Excel 2010: Working with Dates and Times
Illustration by Neil Webb

Calculating date differences across days, months, and years


From:

Excel 2010: Working with Dates and Times

with Dennis Taylor

Video: Calculating date differences across days, months, and years

Calculating days elapsed between two dates or calculating days into the future is generally pretty straightforward in Excel. Counting dates elapsed is a simple subtraction. Equal the later date. The example here, B2 minus the earlier date. How many days have passed? The unit of time is one equal day. If we come up with an answer like this, simply format it. A couple of ways. Ctrl+Shift+Tilde is one way. You can also on the Home tab use the comma button if you wish.
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  1. 1m 33s
    1. Welcome
      1m 13s
    2. Using the exercise files
      20s
  2. 5m 29s
    1. Understanding how Excel records and stores dates
      3m 56s
    2. Understanding how Excel records and stores times
      1m 33s
  3. 12m 59s
    1. Looking at standard date/time entry options and acceptable alternatives
      2m 51s
    2. Using instant date/time entry
      1m 27s
    3. Using the TODAY and NOW functions for dynamic date/time entry
      3m 4s
    4. Using Auto Fill to enter date and time series
      5m 37s
  4. 6m 17s
    1. Exploring keystroke shortcuts
      1m 45s
    2. Formatting time for hours over 24
      2m 16s
    3. Creating custom date formatting
      2m 16s
  5. 17m 45s
    1. EOMONTH and EDATE: Calculating ends of months and future/past dates
      4m 30s
    2. DATEDIF: Calculating date differences by year, month, day, and more
      4m 17s
    3. WEEKDAY: Determining the day of the week
      1m 49s
    4. NETWORKDAYS: Calculating working days
      2m 26s
    5. WORKDAY: Calculating ending dates
      1m 56s
    6. DATEVALUE and TIMEVALUE: Converting text entries into dates and times
      2m 47s
  6. 21m 9s
    1. Calculating date differences across days, months, and years
      1m 45s
    2. Calculating time differences within and across days
      4m 56s
    3. Calculating fiscal years and quarters
      5m 24s
    4. Rounding time calculations to convenient intervals
      4m 42s
    5. Using times with currency calculations
      2m 44s
    6. Calculating holidays (Labor Day, Thanksgiving, Memorial Day, etc.)
      1m 38s
  7. 15m 18s
    1. Using special date filters with date data
      3m 27s
    2. Using date controls in data validation rules
      5m 41s
    3. Using date functions in data validation rules
      3m 7s
    4. Converting unusually formatted dates into usable data (text to columns)
      3m 3s
  8. 18s
    1. Goodbye
      18s

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Watch the Online Video Course Excel 2010: Working with Dates and Times
1h 20m Intermediate Jul 28, 2010

Viewers: in countries Watching now:

In Excel 2010: Working with Dates and Times, Dennis Taylor shares his solutions for optimizing the use of dates and times in Excel 2010. This course explains what's going on behind the scenes when Excel stores dates and times, gives tips for entering dates and times, and shows options for date and time formatting. It also demonstrates the various date and time functions and shows how to calculate with dates and times in a range of scenarios. Exercise files are included with the course.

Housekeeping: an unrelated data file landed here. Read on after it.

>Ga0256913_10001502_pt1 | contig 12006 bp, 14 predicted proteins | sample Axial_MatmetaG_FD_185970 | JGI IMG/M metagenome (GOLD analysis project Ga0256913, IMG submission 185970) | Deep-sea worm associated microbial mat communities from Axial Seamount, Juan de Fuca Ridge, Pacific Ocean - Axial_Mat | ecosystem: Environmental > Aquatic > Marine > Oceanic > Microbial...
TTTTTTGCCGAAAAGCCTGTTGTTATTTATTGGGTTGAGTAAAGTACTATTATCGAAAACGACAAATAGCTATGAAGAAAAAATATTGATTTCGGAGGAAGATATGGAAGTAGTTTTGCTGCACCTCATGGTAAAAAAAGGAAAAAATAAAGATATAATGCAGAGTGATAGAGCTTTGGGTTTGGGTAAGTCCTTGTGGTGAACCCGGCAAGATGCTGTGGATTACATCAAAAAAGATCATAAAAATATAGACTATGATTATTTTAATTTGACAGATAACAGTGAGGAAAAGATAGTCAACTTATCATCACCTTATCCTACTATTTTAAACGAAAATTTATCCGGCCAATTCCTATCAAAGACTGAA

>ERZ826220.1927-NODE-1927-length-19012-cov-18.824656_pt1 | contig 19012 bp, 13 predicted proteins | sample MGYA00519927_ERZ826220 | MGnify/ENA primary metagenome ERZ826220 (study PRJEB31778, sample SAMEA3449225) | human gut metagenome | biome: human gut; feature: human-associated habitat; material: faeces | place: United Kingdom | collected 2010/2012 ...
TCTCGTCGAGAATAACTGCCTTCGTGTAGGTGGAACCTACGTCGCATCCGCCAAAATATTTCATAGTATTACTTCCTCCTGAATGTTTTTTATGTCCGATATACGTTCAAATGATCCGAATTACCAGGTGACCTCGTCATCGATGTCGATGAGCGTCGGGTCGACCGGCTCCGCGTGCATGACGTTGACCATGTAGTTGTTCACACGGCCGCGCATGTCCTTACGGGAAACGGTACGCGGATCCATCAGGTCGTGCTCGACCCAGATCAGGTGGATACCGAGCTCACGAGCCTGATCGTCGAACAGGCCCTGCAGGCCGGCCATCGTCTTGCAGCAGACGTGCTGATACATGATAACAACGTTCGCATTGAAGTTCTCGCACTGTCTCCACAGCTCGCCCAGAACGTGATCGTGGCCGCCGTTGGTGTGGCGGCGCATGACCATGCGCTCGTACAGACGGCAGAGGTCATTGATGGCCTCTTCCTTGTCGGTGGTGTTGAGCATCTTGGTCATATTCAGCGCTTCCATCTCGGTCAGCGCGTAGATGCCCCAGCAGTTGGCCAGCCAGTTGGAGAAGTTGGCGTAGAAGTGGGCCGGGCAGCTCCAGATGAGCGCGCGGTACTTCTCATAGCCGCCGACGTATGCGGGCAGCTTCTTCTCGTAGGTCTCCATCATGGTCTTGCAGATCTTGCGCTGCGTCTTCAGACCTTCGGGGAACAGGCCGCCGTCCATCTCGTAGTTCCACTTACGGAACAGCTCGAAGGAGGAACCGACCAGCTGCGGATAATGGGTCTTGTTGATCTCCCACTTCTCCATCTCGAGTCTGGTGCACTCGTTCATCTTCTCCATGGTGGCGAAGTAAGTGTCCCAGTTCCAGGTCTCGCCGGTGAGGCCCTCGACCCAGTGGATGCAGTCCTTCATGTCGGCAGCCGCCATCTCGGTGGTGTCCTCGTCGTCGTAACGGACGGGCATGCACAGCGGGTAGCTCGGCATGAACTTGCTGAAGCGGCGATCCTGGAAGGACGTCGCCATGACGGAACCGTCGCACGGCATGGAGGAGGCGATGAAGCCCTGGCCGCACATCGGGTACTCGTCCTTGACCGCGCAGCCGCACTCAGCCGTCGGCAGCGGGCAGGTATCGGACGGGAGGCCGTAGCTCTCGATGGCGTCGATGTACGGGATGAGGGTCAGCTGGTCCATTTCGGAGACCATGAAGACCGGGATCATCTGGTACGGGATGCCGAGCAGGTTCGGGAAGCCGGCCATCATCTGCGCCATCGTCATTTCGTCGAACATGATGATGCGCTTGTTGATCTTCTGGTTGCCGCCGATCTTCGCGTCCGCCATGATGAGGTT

Topics include:
  • Understanding how Excel records and stores dates and times
  • Looking at standard date/time entry options and acceptable alternatives
  • Using the TODAY and NOW functions
  • Customizing date formats
  • Exploring keyboard shortcuts
  • Formatting time for hours over 24
  • Calculating differences across dates and times
  • Rounding calculations
  • Working with holidays
  • Validating with dates
  • Converting formatted dates to usable data
Subject:
Business
Software:
Excel
Author:
Dennis Taylor

Calculating date differences across days, months, and years

Calculating days elapsed between two dates or calculating days into the future is generally pretty straightforward in Excel. Counting dates elapsed is a simple subtraction. Equal the later date. The example here, B2 minus the earlier date. How many days have passed? The unit of time is one equal day. If we come up with an answer like this, simply format it. A couple of ways. Ctrl+Shift+Tilde is one way. You can also on the Home tab use the comma button if you wish.

This does introduce decimals however. You can hide those if you wish. So a couple of different ways to quickly format this. Of course, by double-clicking here we could copy these down the column. Here and there, we see sometimes we're within the same year. This crosses yearly boundaries with no difficulty whatsoever, and of course century boundaries as well. It's an accurate count to the day, how many days between these two days. Sometimes we need to look into the future. In the example here, we want to know 90 days from this date. That's the Review Date.

So, equal a given date plus 90, and we see the answer there. Double-click to copy these down the column. By the way, in this situation, if you did want to make sure that the review dates were working days, as these starting dates might have been. Let's assume that the starting dates are Mondays through Fridays. We'd be better off calling this a 91 days review, since that's exactly 13 weeks. That will change a little bit. So simply by editing these and making that be 91 we'd make sure that these are all within that Monday to Friday timeframe, if our start dates are within that frame as well.

So I make changes here. So that's a 91-day difference. Fast and easy to use in Excel.

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